- Occupational Exposure to Beryllium and Beryllium Compounds in the Construction and Shipbuilding Sectors. Next steps: OSHA is reviewing comments on its proposal to revoke ancillary provisions for the construction and shipyard sectors while retaining the lower PEL limit and short-term exposure limit for each sector. A final rule is scheduled for June 2019. Note that OSHA will not enforce the new final rule on shipyard and construction standards published on January 9, 2017 without further notice during this new rulemaking period.
- Technical Corrections to 35 OSHA Standards and Regulations. Next steps: Final rule expected in October 2018.
- Crane Operator Qualification in Construction. Next steps, Final rule expected in November 2018.
- Rules of Agency Practice and Procedure Concerning OSHA Access to Employee Medical Records. Next Steps: Final rule expected in June 2019.
- Quantitative Fit Testing Protocol: Amendment to the Final Rule on Respiratory Protection. Next Steps: Final rule expected in December 2018.
Regulations in Proposed Rule Stage
- Amendments to the Cranes and Derricks in Construction Standard. Next steps: NPRM expected in June 2019.
- Update to the Hazard Communication Standard Next steps: NPRM expected March 2019.
- Cranes and Derricks in Construction: Exemption Expansions for Railroad Roadway Work. Next Steps: Analyze comments expected December 2018.
- Puerto Rico State Plan. Next Steps: NPRM expected March 2019.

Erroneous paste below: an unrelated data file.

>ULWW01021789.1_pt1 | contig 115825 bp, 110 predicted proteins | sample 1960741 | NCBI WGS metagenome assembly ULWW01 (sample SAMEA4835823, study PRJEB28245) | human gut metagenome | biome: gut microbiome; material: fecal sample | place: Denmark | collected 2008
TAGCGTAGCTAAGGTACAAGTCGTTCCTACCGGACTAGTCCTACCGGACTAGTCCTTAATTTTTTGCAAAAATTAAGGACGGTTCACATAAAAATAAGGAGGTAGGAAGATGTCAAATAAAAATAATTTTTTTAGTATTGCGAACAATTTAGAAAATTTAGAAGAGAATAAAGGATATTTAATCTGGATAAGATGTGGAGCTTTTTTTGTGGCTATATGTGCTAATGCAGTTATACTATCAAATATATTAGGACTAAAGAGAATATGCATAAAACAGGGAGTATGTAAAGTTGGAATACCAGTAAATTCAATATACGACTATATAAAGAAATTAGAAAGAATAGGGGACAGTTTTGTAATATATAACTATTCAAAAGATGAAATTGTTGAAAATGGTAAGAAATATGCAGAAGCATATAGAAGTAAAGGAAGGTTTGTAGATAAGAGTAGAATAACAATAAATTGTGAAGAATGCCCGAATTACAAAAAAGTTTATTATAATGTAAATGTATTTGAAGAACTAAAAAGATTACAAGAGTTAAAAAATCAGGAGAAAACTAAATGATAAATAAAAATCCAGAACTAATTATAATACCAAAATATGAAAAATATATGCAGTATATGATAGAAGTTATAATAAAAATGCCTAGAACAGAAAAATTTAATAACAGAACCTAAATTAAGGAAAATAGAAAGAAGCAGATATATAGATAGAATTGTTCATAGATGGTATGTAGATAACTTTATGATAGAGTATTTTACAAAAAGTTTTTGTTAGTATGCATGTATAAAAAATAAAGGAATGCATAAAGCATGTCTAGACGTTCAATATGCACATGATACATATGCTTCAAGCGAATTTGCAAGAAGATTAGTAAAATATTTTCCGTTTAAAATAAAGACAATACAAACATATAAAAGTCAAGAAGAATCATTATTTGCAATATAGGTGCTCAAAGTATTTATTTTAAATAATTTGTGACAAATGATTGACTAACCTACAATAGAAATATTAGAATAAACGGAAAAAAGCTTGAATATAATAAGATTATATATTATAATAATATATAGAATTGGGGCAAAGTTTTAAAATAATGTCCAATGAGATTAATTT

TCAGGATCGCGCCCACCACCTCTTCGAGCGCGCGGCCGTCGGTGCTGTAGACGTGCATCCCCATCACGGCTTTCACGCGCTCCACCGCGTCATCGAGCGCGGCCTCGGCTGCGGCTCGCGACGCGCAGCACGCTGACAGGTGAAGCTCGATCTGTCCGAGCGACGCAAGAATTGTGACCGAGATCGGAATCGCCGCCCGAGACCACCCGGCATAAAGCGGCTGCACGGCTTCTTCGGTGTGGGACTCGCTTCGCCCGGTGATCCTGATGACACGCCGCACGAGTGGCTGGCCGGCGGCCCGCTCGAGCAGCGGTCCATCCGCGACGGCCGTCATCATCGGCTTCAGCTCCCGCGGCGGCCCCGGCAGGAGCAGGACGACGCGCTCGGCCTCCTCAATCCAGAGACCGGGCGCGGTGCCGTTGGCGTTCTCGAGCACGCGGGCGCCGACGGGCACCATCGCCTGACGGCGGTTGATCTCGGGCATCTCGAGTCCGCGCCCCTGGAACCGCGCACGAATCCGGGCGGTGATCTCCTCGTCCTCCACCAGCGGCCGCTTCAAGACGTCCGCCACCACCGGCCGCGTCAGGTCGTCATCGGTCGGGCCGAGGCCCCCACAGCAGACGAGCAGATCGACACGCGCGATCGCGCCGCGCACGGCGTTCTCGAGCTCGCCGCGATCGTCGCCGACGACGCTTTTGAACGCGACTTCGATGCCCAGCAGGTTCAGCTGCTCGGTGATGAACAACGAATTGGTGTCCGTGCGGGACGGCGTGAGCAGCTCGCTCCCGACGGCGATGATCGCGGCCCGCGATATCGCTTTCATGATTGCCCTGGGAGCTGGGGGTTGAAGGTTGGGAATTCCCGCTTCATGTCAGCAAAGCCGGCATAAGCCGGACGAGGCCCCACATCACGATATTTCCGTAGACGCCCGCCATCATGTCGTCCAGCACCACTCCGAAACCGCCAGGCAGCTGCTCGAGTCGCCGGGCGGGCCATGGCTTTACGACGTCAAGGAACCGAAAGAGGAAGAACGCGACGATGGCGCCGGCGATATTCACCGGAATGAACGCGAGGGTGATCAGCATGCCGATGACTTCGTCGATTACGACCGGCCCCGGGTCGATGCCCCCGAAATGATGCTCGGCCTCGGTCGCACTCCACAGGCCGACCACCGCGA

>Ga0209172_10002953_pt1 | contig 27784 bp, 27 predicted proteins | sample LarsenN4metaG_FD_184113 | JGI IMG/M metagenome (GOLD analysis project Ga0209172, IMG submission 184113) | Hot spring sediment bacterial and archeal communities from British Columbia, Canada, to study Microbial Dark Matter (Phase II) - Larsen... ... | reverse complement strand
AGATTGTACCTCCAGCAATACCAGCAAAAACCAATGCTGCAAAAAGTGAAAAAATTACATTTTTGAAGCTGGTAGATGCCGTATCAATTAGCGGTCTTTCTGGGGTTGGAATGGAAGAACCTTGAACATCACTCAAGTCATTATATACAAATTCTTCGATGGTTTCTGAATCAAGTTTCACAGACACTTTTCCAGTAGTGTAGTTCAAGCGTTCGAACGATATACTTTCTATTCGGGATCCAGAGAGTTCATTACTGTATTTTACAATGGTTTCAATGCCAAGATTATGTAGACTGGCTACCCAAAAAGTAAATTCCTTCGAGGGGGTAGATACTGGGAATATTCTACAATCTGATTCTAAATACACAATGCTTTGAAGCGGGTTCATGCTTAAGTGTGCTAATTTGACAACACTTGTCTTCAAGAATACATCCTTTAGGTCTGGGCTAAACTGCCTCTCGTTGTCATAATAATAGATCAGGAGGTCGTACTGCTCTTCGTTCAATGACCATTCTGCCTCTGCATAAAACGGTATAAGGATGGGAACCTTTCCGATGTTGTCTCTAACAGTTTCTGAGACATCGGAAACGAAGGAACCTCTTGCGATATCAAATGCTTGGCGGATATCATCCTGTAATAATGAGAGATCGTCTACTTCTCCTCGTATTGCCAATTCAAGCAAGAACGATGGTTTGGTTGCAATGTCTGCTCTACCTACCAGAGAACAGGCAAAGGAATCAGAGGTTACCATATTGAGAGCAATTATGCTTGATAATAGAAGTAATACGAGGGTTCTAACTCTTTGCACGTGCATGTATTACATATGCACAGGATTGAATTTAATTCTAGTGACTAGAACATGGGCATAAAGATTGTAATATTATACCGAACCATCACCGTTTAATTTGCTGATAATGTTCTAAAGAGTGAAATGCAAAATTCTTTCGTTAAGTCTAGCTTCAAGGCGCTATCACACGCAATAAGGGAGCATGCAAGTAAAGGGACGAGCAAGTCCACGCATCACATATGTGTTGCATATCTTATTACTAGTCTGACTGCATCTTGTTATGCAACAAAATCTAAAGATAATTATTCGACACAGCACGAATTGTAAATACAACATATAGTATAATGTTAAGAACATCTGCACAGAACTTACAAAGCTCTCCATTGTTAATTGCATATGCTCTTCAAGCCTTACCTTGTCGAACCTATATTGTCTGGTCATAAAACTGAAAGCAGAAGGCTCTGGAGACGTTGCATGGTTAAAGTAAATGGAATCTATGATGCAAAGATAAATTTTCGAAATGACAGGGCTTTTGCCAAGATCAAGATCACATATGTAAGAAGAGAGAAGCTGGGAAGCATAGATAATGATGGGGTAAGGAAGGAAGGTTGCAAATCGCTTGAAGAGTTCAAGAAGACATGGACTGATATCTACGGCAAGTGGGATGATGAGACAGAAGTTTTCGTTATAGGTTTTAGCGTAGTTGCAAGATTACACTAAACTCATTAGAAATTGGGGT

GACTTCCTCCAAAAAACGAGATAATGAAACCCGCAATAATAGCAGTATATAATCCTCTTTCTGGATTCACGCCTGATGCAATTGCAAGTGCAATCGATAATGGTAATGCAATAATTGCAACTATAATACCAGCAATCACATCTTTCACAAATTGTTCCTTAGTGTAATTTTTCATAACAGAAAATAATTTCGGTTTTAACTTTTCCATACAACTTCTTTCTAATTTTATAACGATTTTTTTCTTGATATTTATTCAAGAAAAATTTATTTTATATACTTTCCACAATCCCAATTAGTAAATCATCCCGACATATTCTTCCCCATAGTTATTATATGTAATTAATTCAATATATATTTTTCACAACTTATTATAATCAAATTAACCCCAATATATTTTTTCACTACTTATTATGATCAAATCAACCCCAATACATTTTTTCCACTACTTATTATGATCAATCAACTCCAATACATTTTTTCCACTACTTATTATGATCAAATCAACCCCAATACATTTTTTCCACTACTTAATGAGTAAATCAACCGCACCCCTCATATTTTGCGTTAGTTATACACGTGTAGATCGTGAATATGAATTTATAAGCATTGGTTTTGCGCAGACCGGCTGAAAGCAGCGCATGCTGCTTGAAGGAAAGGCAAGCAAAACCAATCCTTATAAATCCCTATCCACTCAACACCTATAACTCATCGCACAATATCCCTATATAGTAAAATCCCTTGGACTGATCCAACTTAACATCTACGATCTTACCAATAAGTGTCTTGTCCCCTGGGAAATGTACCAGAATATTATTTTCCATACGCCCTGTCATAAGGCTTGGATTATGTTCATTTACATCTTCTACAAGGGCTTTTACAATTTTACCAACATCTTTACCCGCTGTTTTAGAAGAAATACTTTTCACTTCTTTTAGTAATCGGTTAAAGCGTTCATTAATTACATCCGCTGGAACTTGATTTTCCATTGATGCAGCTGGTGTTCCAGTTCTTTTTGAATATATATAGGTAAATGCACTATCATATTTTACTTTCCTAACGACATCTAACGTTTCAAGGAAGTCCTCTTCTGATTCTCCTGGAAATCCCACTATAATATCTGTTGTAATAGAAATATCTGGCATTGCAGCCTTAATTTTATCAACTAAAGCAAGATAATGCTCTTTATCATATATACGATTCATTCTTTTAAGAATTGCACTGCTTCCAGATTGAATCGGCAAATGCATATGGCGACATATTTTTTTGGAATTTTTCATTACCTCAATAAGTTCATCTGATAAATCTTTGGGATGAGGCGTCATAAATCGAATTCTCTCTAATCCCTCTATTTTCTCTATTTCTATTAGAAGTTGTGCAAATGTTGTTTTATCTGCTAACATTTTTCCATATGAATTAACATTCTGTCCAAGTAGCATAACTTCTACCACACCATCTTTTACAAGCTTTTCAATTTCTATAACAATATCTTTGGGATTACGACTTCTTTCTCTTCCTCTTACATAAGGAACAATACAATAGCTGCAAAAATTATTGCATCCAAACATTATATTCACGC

- Exposure to Beryllium NPRM to Review General Industry Provisions. Next steps: In compliance with the settlement agreement described above, NPRM expected December 2018.
Regulations in the Pre-Rule Stage
- Communication Tower Safety. Next steps: Complete SBREFA expected October 2018.
- Emergency Response and Preparedness. Next steps: Initiate SBREFA expected October 2018.
- Mechanical Power Presses Update. Next Steps: Request for Information expected December 2018.
- Powered Industrial Trucks. Next Steps: Request for Information expected October 2018.
- Lock-Out/Tag-Out Update. Next Steps: Request for Information expected October 2018.
- Tree Care Standard. Next Steps: Initiate SBREFA expected June 2019.
- Prevention of Workplace Violence in Health Care and Social Assistance. Next Steps: Initiate SBREFA expected March 2019.
- Blood Lead Level for Medical Removal. Next Steps: ANPRM expected March 2019.
- Occupational Exposure to Crystalline Silica: Revisions to Table 1 in the Standard for Construction. Next Steps: Request for Information expected December 2018.
Regulations Listed as Long-Term Actions
OSHA increased the number of regulations relegated to Long-Term Action status from 2 to 4. Those regulations placed on the Long-Term Action list for OSHA are:
- Infectious Diseases. Next steps: NPRM to be determined.
- Process Safety Management and Prevention of Major Chemical Accidents. Next steps: action undetermined.
- Shipyard Fall Protection-Scaffolds, Ladders, and Other Working Surfaces. Next Steps: action undetermined.
- Occupational Injury and Illness Recording and Reporting Requirements, Next Steps: action